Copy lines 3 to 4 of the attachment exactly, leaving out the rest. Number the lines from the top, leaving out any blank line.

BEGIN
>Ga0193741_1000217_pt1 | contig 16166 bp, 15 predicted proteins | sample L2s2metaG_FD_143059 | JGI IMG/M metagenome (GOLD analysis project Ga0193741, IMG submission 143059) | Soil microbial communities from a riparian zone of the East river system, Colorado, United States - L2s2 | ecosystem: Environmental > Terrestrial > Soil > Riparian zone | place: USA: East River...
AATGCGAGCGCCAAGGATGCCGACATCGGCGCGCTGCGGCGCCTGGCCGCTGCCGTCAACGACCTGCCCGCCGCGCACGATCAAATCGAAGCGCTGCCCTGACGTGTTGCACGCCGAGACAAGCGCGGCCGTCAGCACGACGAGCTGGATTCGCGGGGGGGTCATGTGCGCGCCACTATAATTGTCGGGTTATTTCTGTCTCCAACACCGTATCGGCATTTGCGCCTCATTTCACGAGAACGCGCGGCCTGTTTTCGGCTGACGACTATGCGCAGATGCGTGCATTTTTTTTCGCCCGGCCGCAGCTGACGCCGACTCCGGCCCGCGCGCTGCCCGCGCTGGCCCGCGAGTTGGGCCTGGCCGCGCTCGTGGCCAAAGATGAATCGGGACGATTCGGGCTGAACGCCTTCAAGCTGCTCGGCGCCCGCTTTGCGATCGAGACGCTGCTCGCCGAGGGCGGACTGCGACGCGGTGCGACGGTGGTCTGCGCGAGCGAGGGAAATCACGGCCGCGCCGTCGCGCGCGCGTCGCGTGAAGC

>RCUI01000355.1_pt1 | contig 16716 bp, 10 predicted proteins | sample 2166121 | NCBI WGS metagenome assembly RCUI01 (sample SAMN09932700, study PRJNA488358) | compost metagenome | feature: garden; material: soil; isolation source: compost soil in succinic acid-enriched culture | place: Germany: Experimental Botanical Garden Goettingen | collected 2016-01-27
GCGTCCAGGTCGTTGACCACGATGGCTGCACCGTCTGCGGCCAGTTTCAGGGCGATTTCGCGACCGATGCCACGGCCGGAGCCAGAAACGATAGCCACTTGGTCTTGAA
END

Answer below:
>RCUI01000355.1_pt1 | contig 16716 bp, 10 predicted proteins | sample 2166121 | NCBI WGS metagenome assembly RCUI01 (sample SAMN09932700, study PRJNA488358) | compost metagenome | feature: garden; material: soil; isolation source: compost soil in succinic acid-enriched culture | place: Germany: Experimental Botanical Garden Goettingen | collected 2016-01-27
GCGTCCAGGTCGTTGACCACGATGGCTGCACCGTCTGCGGCCAGTTTCAGGGCGATTTCGCGACCGATGCCACGGCCGGAGCCAGAAACGATAGCCACTTGGTCTTGAA